Hundreds of Jews and non-Jews across the Chicago area gathered for one giant "L'chaim" at the second annual Whisky Jewbilee at Architectural Artifacts in Ravenswood on Sept. 1.
The event featured 250 whiskies both from around the world and just a few miles away, but the most unique quality of the festival is that it's one of few that are completely kosher. That includes the food -- Shallots Bistro catered a Mexican-inspired menu.
The festival attracted Jews from both the suburbs and city while bringing together both the secular and religious into one venue.
"I think it's nice for Orthodox Jews to be able to come to an event that's so well-mixed and have kosher food and feel right at home," said Avi Newman, a first-time attendee of Whisky Jewbilee.
J.P. Bader, a whiskey enthusiast living in Lakeview agreed that having a kosher event was important to ensuring all attendees felt comfortable.
"I think the fact that we can drink and eat everything here is fantastic," Bader said.
Despite its name, however, the Whisky Jewbilee is not meant to be exclusively attended by the Jewish community.
"I like the social aspect and clinking glasses with people who appreciate the same things I do," Newman said. "Most Jewish events are just Jews, but this is incredibly diverse."
Whiskey Jewbilee founder Joshua Hatton said his intention was always to have an inclusive setting by hosting a kosher event. However, his first priority has been ensuring the event caters to whiskey lovers across religions, ethnicities and genders.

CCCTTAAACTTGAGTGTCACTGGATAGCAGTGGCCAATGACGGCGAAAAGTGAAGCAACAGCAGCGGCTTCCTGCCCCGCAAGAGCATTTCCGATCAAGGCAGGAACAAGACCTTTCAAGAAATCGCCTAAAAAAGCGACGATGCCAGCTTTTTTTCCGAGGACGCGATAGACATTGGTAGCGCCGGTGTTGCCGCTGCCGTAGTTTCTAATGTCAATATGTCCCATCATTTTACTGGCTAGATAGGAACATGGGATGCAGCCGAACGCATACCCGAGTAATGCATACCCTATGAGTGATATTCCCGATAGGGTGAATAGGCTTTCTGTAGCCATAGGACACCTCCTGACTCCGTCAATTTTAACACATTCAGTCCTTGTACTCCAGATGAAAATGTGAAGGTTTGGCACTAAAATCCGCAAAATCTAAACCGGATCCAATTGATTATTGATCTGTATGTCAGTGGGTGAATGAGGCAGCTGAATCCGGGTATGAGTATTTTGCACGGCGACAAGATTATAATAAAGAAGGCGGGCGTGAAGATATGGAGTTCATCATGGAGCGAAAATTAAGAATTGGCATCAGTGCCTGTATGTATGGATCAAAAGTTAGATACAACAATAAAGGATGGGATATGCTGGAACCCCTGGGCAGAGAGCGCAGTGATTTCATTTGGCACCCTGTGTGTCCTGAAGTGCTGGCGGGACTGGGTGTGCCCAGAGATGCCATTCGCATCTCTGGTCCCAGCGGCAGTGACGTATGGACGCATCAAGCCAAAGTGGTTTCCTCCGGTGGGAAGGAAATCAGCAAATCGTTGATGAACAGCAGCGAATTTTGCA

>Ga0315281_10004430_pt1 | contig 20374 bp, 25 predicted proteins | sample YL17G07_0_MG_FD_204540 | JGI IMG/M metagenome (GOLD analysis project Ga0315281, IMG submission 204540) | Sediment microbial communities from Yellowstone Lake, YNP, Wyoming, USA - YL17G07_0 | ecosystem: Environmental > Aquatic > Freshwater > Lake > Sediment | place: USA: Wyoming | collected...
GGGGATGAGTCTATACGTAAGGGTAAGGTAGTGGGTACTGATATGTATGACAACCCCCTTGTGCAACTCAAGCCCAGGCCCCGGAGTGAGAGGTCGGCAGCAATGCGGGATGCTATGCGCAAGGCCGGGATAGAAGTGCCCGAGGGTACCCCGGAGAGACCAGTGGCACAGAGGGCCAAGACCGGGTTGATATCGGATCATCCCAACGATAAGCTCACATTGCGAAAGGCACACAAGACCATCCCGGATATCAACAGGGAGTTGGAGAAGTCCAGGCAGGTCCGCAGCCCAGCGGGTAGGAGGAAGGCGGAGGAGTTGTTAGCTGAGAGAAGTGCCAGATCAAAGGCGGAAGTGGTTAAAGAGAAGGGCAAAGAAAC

"Using this wide net as a target market for the Whiskey Jewbilee backed by our adherence to having a Glatt Kosher catered menu and having close connections to the kosher-keeping world is what helps make the event a success," Hatton said.
The ability to drink in a more casual, relaxed setting is a reflection on the change of venue. Instead of holding it on the West Side, this year's Jewbilee was in Ravenswood at a newer venue with more space. Although larger, the event was noticeably more intimate, making it easier to both socialize with friends and meet new people.
The new setting also created a good opportunity for brand ambassadors to better educate tasters on their spirits. Some even supplied visuals or demos to better explain their distilling process.
While recognizable brands such as Jack Daniel's, Glenfiddich and Woodford Reserve were abundant, there were several smaller, local brands trying to reach a new audience just in-time for pre-High Holiday whiskey shopping.
One local brand was Koval Distillery, the first since Prohibition to make whiskey in Chicago. The distillery is in Ravenswood, just blocks from the Whiskey Jewbilee.
"During the Jewish holidays, people come by to look for a kosher product," Koval brand ambassador Jake Hukee said. "There are very few companies that are certified kosher across the United States so it gives us a little bit of a different angle and pitch to have in this industry."
Jonathan Bray, founder of Secret Spirits, was another vendor hoping to capitalize on the Jewish drinking scene in Chicago. Despite having ties to Calgary, where he distills a variety of spirits, he saw the Whiskey Jewbilee as a chance to gain awareness in a market he's looking to gain traction in with his major importer stationed in Chicago.
"We thought this would be great to kick off the launch of our product," Bray said.
Having a diverse selection of whiskies is good for the industry, according to Hukee. After micro-breweries became more popular 10 years ago, he believes it's time for distilleries to catch on here as well.
"We're here this year trying to celebrate the spirits industry," Hukee said. "It's awesome to see a variety of whiskies from across the world."